Bookends by Helena Zindel

They walked down the street, plagued by a feeling of ambiguity that made her eye twitch, made his hands pulse together, pull apart. She wondered if he had noticed the flickering in her left eyelid, wondered if he thought it was unattractive; turned her face away from his. She tried to forget it, tried to be present, but she wasn’t, and wanted to be. She wanted to be better, wanted to be what he wanted. But she didn’t really know what that was. He probably didn’t need her, she thought, probably needed someone shorter. Or someone with red hair. And green eyes. Not tall, with brown hair, brown eyes; twitching eyes. Not me. She walked beside him, swaying her hand closer to his. She hoped he might notice her proclivity for vague signals. But he hadn’t, or maybe he was afraid, or wasn’t interested. She put her hands into her pockets, her back pockets. He didn’t notice.

She walked beside him, still, awkwardly. Wondering if he was happy, if she was right, or if she was wrong. She wondered, and thought, to no avail. Stopped thinking. Stopped wondering. Her eye twitched, stopped, twitched. She heard the sound of her feet on the cement sidewalk, heard them hitting the ground. The sound bothered her; she walked with an easier tread. Now she heard his feet and her feet, hitting the ground with an uneven rhythm; no rhythm at all. He wasn’t listening to her feet, but the thing she was saying; it didn’t mean much at all. Meant nothing to her. She was talking about coffee, exhibiting her pseudo-intelligence with a severe lack of confidence in what she was saying. But still, she said it. And said more. She stopped talking, let him fill the silence with those coveted words, she needed them, needed him. Anything but silence. Her eye twitched, stopped, twitched again.

She began to wonder what she had said, hadn’t said, and wished she’d stopped talking before. She hoped he would talk, hoped she liked what he said. He talked, she listened, but didn’t hear anything at all. She only heard her feet on the sidewalk, his feet on the grass beside her. Her eye twitched and she looked away. Looked at her feet, watched them pass back and forth, again, reprise. She watched her feet, wondered how these shoes looked with her blue pants. They were both blue. Blue like the lilies on her bed sheets. She liked the lilies, their gentle shading and shadows across the stems. She wished her shoes were a different color, wished they weren’t blue like her jeans, wished she’d noticed the unfortunate clash. She hadn’t, and the shoes were blue just like her jeans. He had asked her a question, she hadn’t answered, she asked what he’d said. Do you like coffee? Yeah, except caffeine makes me feel like shit. That’s what she said.

They walked side by side, still wondering what the other was thinking (of them). She listened to her feet and his feet on the sidewalk, in sync now, softly treading on the sidewalk, taking care to listen to what he said. She focused on the words, focused on everything he said and tried to come up with adequate responses. Tried to come up with something. She didn’t feel bad though, when she stopped paying attention to him. She stared at her feet, at the sidewalk. The cement was cracked in a spider-web pattern, like something had been dropped there. She counted four cracks, they kept walking. Her eye twitched, stopped. She tried to step with one foot in each square of concrete, left, right, etc. She hoped her strange compulsion wasn’t apparent to him. It probably was.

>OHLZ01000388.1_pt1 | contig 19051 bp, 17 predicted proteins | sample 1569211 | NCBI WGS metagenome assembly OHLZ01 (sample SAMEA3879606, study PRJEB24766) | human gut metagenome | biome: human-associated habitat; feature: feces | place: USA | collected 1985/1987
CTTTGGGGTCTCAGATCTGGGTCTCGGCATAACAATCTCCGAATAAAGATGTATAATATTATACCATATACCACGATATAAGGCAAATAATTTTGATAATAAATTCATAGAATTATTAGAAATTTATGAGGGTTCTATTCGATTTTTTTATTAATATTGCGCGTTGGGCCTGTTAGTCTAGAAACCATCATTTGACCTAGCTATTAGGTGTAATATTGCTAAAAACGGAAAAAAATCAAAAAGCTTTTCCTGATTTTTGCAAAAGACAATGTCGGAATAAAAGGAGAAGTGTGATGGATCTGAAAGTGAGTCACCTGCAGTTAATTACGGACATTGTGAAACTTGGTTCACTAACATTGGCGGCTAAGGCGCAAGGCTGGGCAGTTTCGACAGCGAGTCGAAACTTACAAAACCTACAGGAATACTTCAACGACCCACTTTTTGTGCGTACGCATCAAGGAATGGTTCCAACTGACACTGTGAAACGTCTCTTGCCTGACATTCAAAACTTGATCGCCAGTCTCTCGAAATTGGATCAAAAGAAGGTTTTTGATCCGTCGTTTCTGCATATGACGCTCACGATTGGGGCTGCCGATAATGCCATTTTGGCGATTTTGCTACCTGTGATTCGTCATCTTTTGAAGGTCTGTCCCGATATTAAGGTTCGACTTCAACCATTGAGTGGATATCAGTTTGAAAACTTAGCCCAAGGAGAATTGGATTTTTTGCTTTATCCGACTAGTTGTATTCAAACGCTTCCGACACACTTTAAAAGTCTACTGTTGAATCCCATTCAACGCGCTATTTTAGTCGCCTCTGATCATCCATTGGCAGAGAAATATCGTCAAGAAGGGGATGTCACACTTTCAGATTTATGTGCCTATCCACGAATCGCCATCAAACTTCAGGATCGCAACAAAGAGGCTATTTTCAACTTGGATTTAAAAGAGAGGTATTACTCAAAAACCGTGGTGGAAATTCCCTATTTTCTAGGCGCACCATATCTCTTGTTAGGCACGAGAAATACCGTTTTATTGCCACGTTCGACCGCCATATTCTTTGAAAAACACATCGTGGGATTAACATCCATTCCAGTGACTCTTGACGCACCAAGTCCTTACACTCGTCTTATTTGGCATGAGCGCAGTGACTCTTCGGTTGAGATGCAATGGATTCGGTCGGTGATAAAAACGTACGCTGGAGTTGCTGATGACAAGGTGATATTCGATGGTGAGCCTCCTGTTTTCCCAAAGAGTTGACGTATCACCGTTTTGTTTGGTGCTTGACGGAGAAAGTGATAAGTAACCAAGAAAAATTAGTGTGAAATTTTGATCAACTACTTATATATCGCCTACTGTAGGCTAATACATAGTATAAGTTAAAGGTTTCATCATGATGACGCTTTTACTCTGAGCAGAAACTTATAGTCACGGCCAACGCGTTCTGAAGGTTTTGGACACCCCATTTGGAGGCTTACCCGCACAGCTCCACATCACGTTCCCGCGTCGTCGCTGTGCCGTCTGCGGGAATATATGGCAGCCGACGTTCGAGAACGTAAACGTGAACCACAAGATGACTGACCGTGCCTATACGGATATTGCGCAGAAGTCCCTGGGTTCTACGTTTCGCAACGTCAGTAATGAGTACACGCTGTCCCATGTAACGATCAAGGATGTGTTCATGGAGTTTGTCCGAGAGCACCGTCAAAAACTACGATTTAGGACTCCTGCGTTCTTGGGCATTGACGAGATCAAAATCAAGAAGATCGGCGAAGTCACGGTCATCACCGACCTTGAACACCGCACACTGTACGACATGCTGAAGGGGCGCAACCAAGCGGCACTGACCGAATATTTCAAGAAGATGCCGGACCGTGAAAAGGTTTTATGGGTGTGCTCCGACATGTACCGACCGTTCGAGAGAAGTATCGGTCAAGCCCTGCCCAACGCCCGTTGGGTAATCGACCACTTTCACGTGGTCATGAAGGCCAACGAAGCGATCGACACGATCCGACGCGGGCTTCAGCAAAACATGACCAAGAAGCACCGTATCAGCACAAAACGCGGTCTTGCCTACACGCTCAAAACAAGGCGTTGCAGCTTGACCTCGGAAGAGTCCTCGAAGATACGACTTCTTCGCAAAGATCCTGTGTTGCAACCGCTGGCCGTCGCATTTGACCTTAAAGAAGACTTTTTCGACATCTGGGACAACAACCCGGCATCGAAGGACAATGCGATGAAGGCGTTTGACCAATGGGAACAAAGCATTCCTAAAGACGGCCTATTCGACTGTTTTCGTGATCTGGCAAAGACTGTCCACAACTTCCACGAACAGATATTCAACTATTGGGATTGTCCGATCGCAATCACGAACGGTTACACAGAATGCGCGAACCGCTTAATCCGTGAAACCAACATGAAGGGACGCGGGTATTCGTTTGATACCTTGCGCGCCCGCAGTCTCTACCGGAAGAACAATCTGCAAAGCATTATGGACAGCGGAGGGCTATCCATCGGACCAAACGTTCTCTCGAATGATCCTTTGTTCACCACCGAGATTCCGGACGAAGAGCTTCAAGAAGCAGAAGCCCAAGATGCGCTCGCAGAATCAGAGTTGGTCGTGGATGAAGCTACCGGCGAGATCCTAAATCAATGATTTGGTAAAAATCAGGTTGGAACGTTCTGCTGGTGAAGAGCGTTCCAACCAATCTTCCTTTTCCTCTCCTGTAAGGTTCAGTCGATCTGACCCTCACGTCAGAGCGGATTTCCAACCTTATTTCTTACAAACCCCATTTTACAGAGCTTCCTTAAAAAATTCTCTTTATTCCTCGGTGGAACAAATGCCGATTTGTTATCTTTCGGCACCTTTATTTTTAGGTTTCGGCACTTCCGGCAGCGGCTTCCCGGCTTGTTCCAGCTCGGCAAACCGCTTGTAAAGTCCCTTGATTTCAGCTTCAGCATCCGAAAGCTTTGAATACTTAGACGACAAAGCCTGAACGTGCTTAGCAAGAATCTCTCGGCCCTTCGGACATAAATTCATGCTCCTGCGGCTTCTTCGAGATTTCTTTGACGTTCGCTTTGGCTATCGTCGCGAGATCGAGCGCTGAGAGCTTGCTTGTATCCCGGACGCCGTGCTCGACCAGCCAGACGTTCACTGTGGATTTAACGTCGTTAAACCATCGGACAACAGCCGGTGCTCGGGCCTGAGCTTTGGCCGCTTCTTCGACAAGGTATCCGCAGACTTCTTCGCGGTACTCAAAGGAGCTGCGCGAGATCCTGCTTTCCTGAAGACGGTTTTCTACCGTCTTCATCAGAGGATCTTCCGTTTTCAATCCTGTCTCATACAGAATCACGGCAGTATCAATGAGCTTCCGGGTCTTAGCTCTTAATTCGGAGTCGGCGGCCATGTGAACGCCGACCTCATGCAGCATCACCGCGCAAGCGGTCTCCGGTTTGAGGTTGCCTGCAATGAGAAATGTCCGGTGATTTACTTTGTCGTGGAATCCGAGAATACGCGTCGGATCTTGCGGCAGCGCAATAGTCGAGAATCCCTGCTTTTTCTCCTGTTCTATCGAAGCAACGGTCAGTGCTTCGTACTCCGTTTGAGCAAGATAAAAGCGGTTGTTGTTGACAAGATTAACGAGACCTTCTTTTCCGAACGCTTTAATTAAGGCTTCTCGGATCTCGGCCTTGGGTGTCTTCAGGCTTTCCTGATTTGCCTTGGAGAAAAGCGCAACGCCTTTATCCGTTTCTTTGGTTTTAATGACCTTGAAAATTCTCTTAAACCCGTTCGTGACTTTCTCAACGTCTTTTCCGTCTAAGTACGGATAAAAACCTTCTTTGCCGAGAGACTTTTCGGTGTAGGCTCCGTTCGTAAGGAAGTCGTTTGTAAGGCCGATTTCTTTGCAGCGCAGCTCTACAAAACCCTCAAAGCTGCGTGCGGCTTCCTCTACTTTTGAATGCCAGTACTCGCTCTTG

She remembered the night they’d met, it’d been dark, it was nighttime, had he seen her? Had he liked what he saw? Probably not, she thought. She wanted him to like what he saw, especially that night, and she wished it hadn’t ended. But she wasn’t sure if she ever wanted it. She was embarrassed at what she’d done, she’d gone after him, sought him out even though she hardly knew him. Cliché. But everything is.

Did she want to know him? She couldn’t tell. She hoped so. She had said a lot of things that night, but she didn’t remember any of them, didn’t want to remember. She had spewed a lot of meaningless anecdotes. But he hadn’t minded her narrative, he’d been listening. Maybe her words didn’t seem pointless to him. She didn’t know.

They walked, feet pulsing on the cement in unison, hoping they’d get lost in another sound. Perhaps they didn’t want to be lost; wanted to be found. Wanted to find someone. Neither of them knew. They wondered what each other was thinking. Wondered if they’d said the right things, done the right things, been good enough for each other. They hoped so. But all they did was hope, not saying anything they felt, not letting their footsteps drift out of sync. Her eye stopped twitching, twitched again, stopped. They thought, but only to themselves, and withheld their thoughts furtively. They listened to their feet on the sidewalk; together. They felt, and felt one another, happy to live something better, better than time. Happy to feel with someone else.

They listened to the sound of their feet on the sidewalk, still in sync; a perfect rhythm. Neither of them talked. They listened, despite the silence, and heard one another with inexplicable clarity. She listened, now, to the silence, and he listened, too. They listened together, heard what they wanted, heard their feet on the sidewalk and the sound of their breath. They didn’t mind the silence, now, and didn’t mind having to imagine, having to guess. It was better than knowing. Better than being sure, of this, of themselves, of anything really. She looked at him through the sun, reflected in her eyes, but she could still look; she could see. Could see his crooked teeth (he was smiling); she knew she could really see him. She smiled back at him, and it wasn’t the honey smile she’d given him before, not assuming anything, not vying for anything. She smiled, and she existed.